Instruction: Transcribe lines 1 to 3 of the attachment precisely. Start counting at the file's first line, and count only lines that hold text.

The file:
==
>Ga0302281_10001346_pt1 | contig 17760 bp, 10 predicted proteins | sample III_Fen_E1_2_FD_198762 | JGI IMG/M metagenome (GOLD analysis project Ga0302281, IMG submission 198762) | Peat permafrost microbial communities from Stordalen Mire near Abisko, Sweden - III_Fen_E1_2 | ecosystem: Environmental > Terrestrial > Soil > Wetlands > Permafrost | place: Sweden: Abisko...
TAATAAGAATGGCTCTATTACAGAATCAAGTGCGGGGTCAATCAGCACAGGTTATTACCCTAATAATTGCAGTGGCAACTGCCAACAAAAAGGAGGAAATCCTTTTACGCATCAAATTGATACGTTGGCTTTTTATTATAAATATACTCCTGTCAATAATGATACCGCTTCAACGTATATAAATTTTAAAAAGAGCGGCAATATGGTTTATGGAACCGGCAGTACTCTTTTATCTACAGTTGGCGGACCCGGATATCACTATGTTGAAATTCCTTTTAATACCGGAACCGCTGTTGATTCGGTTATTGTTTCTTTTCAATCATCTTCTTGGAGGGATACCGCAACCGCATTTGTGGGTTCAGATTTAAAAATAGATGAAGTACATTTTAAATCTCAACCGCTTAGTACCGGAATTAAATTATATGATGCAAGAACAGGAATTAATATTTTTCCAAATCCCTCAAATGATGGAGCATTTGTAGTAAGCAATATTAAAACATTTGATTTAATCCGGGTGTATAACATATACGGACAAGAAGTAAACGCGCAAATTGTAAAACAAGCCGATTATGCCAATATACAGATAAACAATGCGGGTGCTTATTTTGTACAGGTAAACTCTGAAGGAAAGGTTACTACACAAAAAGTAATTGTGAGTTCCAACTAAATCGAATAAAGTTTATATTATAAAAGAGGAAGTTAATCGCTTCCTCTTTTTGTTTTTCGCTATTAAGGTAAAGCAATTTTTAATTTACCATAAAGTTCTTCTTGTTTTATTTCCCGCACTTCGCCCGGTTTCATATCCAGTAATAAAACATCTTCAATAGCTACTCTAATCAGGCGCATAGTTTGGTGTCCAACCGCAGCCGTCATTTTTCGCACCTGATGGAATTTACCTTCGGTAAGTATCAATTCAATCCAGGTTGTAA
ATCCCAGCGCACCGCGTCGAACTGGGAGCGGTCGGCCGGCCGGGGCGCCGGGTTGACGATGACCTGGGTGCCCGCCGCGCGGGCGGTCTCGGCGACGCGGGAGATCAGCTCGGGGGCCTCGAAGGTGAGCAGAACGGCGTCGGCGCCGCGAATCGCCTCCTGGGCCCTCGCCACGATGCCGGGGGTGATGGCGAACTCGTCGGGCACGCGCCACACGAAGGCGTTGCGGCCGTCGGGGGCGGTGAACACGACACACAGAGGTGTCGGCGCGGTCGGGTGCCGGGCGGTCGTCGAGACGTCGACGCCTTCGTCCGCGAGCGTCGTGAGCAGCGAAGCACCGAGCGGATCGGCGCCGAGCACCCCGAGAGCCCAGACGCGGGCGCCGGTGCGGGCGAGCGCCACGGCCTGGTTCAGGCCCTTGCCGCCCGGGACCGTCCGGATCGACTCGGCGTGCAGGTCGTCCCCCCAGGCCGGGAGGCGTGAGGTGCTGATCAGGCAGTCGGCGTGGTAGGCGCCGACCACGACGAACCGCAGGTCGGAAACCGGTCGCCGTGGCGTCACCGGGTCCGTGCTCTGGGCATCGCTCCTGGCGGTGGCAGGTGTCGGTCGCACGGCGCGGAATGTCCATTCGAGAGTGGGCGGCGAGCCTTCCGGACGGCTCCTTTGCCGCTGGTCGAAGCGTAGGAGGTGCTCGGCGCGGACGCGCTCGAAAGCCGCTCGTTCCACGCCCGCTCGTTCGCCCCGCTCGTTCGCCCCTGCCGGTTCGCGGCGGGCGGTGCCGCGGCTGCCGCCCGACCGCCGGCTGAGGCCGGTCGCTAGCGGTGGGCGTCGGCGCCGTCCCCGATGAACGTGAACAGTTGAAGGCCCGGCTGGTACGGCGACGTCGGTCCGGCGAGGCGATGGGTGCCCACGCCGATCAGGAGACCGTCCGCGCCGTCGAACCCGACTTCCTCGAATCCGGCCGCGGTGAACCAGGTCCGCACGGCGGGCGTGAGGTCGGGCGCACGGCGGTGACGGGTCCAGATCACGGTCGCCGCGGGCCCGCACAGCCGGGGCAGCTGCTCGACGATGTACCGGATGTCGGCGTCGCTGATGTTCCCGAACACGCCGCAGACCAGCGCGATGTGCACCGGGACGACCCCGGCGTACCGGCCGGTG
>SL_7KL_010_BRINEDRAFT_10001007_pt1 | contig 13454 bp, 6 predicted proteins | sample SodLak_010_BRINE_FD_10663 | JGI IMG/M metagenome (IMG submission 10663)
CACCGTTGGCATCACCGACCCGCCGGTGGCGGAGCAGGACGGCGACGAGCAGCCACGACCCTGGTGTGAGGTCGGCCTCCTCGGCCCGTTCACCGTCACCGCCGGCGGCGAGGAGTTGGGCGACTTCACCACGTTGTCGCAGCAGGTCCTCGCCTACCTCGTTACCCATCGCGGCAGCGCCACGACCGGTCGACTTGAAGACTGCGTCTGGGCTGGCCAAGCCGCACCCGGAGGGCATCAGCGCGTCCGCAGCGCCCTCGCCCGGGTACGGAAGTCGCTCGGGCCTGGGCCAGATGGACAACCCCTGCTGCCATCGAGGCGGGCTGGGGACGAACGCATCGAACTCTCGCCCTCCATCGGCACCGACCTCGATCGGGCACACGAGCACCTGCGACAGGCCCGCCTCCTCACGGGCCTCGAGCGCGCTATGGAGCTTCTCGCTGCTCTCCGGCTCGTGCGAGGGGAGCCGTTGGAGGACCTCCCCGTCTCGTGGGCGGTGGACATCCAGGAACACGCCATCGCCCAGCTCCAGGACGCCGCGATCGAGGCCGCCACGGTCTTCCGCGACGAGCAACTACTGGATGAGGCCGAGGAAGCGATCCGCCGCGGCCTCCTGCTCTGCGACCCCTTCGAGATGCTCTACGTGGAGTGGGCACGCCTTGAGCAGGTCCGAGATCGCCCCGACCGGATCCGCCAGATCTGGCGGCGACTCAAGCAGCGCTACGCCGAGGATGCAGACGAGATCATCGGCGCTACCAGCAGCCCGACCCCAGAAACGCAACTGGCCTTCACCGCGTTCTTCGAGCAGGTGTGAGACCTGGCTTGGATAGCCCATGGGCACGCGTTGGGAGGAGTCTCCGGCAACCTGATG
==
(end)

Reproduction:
>Ga0302281_10001346_pt1 | contig 17760 bp, 10 predicted proteins | sample III_Fen_E1_2_FD_198762 | JGI IMG/M metagenome (GOLD analysis project Ga0302281, IMG submission 198762) | Peat permafrost microbial communities from Stordalen Mire near Abisko, Sweden - III_Fen_E1_2 | ecosystem: Environmental > Terrestrial > Soil > Wetlands > Permafrost | place: Sweden: Abisko...
TAATAAGAATGGCTCTATTACAGAATCAAGTGCGGGGTCAATCAGCACAGGTTATTACCCTAATAATTGCAGTGGCAACTGCCAACAAAAAGGAGGAAATCCTTTTACGCATCAAATTGATACGTTGGCTTTTTATTATAAATATACTCCTGTCAATAATGATACCGCTTCAACGTATATAAATTTTAAAAAGAGCGGCAATATGGTTTATGGAACCGGCAGTACTCTTTTATCTACAGTTGGCGGACCCGGATATCACTATGTTGAAATTCCTTTTAATACCGGAACCGCTGTTGATTCGGTTATTGTTTCTTTTCAATCATCTTCTTGGAGGGATACCGCAACCGCATTTGTGGGTTCAGATTTAAAAATAGATGAAGTACATTTTAAATCTCAACCGCTTAGTACCGGAATTAAATTATATGATGCAAGAACAGGAATTAATATTTTTCCAAATCCCTCAAATGATGGAGCATTTGTAGTAAGCAATATTAAAACATTTGATTTAATCCGGGTGTATAACATATACGGACAAGAAGTAAACGCGCAAATTGTAAAACAAGCCGATTATGCCAATATACAGATAAACAATGCGGGTGCTTATTTTGTACAGGTAAACTCTGAAGGAAAGGTTACTACACAAAAAGTAATTGTGAGTTCCAACTAAATCGAATAAAGTTTATATTATAAAAGAGGAAGTTAATCGCTTCCTCTTTTTGTTTTTCGCTATTAAGGTAAAGCAATTTTTAATTTACCATAAAGTTCTTCTTGTTTTATTTCCCGCACTTCGCCCGGTTTCATATCCAGTAATAAAACATCTTCAATAGCTACTCTAATCAGGCGCATAGTTTGGTGTCCAACCGCAGCCGTCATTTTTCGCACCTGATGGAATTTACCTTCGGTAAGTATCAATTCAATCCAGGTTGTAA
ATCCCAGCGCACCGCGTCGAACTGGGAGCGGTCGGCCGGCCGGGGCGCCGGGTTGACGATGACCTGGGTGCCCGCCGCGCGGGCGGTCTCGGCGACGCGGGAGATCAGCTCGGGGGCCTCGAAGGTGAGCAGAACGGCGTCGGCGCCGCGAATCGCCTCCTGGGCCCTCGCCACGATGCCGGGGGTGATGGCGAACTCGTCGGGCACGCGCCACACGAAGGCGTTGCGGCCGTCGGGGGCGGTGAACACGACACACAGAGGTGTCGGCGCGGTCGGGTGCCGGGCGGTCGTCGAGACGTCGACGCCTTCGTCCGCGAGCGTCGTGAGCAGCGAAGCACCGAGCGGATCGGCGCCGAGCACCCCGAGAGCCCAGACGCGGGCGCCGGTGCGGGCGAGCGCCACGGCCTGGTTCAGGCCCTTGCCGCCCGGGACCGTCCGGATCGACTCGGCGTGCAGGTCGTCCCCCCAGGCCGGGAGGCGTGAGGTGCTGATCAGGCAGTCGGCGTGGTAGGCGCCGACCACGACGAACCGCAGGTCGGAAACCGGTCGCCGTGGCGTCACCGGGTCCGTGCTCTGGGCATCGCTCCTGGCGGTGGCAGGTGTCGGTCGCACGGCGCGGAATGTCCATTCGAGAGTGGGCGGCGAGCCTTCCGGACGGCTCCTTTGCCGCTGGTCGAAGCGTAGGAGGTGCTCGGCGCGGACGCGCTCGAAAGCCGCTCGTTCCACGCCCGCTCGTTCGCCCCGCTCGTTCGCCCCTGCCGGTTCGCGGCGGGCGGTGCCGCGGCTGCCGCCCGACCGCCGGCTGAGGCCGGTCGCTAGCGGTGGGCGTCGGCGCCGTCCCCGATGAACGTGAACAGTTGAAGGCCCGGCTGGTACGGCGACGTCGGTCCGGCGAGGCGATGGGTGCCCACGCCGATCAGGAGACCGTCCGCGCCGTCGAACCCGACTTCCTCGAATCCGGCCGCGGTGAACCAGGTCCGCACGGCGGGCGTGAGGTCGGGCGCACGGCGGTGACGGGTCCAGATCACGGTCGCCGCGGGCCCGCACAGCCGGGGCAGCTGCTCGACGATGTACCGGATGTCGGCGTCGCTGATGTTCCCGAACACGCCGCAGACCAGCGCGATGTGCACCGGGACGACCCCGGCGTACCGGCCGGTG